Referendum supporters pack school board meeting

About 400 people - from little ones perched on their dads' shoulders and seated on their moms' laps to grandpas and grandmas - packed the Century School cafetorium for Monday night's board meeting as promised.

About 400 people - from little ones perched on their dads' shoulders and seated on their moms' laps to grandpas and grandmas - packed the Century School cafetorium for Monday night's board meeting as promised.

The turnout represented organizers committed to convincing the school board to put an operating levy to a vote again this fall.

After four consecutive "no" votes, the school board had decided not to try again. Monday night, the board didn't change its position, but it wasn't for lack of persuasive speakers.

"We wanted to come in person to tell you we are ready to take up the torch of leadership for education and progress," said parent Denese Jokela. "And we wanted to come in person to tell you we are ready to go out into the voting community and effect change."

Aaron Kjenaas, parent of a kindergartner, told the school board they're not just being "idealistic" or "na?ve."


"I'm here today to turn that notion on its head," Kjenaas said.

"We are caring parents and educators who want the best for our kids. But this doesn't mean we are na?ve or unrealistic. We are educated, concerned citizens. This is not just about us. It's about everybody in Park Rapids," he said.

"Education is a win-win proposition," Kjenaas said. In the early 70s, Minnesota ranked 24th in per capita income. We were about in the middle of the 50 states in terms of how wealthy our citizens were. A 25-year bi-partisan push increased our education funding dramatically, exceeding what most states spent. By the year 2000, Minnesota ranked fourth in per capita income. The more money a country, state or local district invests in education, the more money its citizens earn."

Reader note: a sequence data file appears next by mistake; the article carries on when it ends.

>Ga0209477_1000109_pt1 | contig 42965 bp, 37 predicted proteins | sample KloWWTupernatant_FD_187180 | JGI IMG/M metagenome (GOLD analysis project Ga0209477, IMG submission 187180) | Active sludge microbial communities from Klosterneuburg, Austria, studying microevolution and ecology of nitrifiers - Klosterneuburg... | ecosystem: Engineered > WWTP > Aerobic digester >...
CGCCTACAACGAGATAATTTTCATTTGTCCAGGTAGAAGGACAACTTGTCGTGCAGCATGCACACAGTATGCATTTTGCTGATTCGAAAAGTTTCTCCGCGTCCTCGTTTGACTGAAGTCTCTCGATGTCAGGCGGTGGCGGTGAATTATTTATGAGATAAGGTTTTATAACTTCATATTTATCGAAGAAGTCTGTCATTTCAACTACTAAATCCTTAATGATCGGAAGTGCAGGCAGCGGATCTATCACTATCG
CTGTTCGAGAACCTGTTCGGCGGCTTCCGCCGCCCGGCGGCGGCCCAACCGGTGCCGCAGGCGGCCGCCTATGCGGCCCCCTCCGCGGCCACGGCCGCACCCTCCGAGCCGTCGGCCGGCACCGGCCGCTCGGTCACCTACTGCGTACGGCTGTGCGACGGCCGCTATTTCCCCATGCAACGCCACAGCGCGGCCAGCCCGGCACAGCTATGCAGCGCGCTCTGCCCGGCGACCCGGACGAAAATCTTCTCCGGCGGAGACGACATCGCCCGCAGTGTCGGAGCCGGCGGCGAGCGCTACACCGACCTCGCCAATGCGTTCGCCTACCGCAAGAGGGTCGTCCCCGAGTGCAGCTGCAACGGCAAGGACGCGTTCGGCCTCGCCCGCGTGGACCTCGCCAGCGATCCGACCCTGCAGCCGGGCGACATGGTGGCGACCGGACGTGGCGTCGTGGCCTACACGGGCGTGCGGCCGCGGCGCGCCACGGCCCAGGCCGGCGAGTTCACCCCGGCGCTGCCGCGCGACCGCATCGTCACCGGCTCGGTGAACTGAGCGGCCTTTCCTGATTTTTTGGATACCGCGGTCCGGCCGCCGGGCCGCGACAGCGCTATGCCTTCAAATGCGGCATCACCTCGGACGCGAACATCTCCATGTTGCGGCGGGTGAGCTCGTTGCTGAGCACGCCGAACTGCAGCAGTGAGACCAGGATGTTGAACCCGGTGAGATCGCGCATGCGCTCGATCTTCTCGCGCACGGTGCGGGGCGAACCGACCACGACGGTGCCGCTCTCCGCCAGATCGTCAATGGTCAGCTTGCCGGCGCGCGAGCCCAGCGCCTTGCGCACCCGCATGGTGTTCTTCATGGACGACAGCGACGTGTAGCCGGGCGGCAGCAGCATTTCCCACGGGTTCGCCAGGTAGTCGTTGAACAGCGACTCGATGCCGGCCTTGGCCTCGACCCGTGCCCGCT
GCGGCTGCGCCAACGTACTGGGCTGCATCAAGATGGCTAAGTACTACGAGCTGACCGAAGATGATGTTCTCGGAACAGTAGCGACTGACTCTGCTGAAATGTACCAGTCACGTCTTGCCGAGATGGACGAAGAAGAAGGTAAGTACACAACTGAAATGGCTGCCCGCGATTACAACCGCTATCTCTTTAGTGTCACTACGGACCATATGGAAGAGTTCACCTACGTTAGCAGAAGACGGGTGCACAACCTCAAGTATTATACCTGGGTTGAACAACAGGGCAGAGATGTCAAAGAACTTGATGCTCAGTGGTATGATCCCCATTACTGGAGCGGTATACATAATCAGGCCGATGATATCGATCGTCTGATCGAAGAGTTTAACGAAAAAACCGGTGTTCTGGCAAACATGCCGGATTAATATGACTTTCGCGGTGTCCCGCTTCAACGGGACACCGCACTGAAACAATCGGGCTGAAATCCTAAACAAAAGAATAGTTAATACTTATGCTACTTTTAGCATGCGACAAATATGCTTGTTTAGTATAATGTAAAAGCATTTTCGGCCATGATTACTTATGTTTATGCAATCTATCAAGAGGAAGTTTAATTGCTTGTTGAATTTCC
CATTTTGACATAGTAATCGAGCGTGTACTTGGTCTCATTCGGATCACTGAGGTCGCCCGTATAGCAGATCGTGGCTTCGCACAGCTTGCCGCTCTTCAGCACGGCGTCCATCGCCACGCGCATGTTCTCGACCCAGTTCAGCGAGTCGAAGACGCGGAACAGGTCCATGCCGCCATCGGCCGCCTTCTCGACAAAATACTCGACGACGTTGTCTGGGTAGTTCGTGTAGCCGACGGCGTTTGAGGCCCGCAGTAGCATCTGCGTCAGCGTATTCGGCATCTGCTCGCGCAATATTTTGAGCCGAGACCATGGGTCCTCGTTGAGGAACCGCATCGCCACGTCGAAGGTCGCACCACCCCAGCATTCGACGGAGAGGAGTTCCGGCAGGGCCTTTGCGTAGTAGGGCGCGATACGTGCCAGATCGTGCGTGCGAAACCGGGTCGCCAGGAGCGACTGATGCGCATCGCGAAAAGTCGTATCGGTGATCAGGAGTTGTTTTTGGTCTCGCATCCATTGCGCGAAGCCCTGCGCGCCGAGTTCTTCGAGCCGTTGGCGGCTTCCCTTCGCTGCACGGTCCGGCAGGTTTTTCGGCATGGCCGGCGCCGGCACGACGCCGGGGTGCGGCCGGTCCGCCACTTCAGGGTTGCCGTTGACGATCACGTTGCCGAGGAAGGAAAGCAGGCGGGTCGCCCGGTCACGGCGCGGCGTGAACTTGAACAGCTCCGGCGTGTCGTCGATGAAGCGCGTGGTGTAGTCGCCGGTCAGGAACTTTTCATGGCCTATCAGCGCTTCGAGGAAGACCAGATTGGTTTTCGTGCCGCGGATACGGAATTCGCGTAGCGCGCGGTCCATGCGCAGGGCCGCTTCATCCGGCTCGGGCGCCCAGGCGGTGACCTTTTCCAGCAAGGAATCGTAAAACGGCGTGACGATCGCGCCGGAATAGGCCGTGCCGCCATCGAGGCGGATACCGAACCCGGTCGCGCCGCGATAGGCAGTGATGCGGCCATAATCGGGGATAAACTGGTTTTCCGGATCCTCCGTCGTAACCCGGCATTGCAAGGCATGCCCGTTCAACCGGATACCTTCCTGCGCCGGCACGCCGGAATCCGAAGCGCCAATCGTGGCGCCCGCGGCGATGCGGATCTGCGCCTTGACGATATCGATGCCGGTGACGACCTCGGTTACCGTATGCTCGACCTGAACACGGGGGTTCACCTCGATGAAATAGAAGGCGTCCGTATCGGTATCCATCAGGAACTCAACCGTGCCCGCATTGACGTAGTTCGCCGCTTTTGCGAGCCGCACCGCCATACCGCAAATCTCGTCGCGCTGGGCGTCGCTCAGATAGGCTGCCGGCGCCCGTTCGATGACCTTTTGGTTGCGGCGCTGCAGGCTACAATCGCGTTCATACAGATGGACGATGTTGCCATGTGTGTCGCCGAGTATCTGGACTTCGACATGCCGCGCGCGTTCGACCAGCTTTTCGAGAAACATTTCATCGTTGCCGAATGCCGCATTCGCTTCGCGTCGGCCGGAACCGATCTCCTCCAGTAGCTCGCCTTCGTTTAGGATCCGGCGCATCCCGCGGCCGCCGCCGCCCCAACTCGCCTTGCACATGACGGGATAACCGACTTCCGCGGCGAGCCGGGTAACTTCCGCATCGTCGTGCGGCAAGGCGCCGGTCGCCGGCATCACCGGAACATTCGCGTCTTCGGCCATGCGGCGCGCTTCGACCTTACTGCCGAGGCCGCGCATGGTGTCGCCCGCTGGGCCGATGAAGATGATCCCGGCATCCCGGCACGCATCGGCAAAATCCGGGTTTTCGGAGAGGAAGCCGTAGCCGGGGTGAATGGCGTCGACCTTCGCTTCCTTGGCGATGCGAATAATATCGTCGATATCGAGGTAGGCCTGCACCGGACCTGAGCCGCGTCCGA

Further, Kjenaas pointed out, the federal government has required more schools to spend money due to No Child Left Behind, but has not provided all the funds to implement it. The state has changed how it funds education, too, leaving most districts, including Park Rapids, with inadequate funding.

"I travel all over the state and if you think this problem is isolated to Park Rapids, you are mistaken," Kjenaas said. "This is a statewide problem. Most communities had referendums last year, and the majority of them passed."

Those who benefit when communities invest in education include businesses, Kjenaas said. They gain better-educated employees with more money to spend, Kjenaas said.

Two visions

Hubbard County is going to grow, Kjenaas said. "Who do we want to attract, and how do we want to define our community?" he asked. Answering his own question, Kjenaas painted the scenario of a community with a vision of "keeping your taxes low" versus one that offers families a "well-educated, 21st Century community."


Retired people benefit, too, he said. "Because their quality of life depends on well-educated local people to provide services at every level," and because for every dollar spent on education, a community saves $3 in decreased crime expenses.

In addition, he said, "The more money spent on education in an area, the better it is for property values." While that may sound like it means higher taxes, no one wants their property to be worth less, Kjenaas added.

In addition to businesses and retired people, parents want their kids to be able to compete in a changing world, a global economy. "Things are different than they were 20 years ago," he said, quoting from Thomas Friedman's book, "The World is Flat."

"When he was growing up sitting at the dinner table, his mother would say, 'Eat all your food; there are starving children in India who want your food.' In contrast, he now tells his daughters, 'do all your homework; there are motivated kids in India who want your job.'"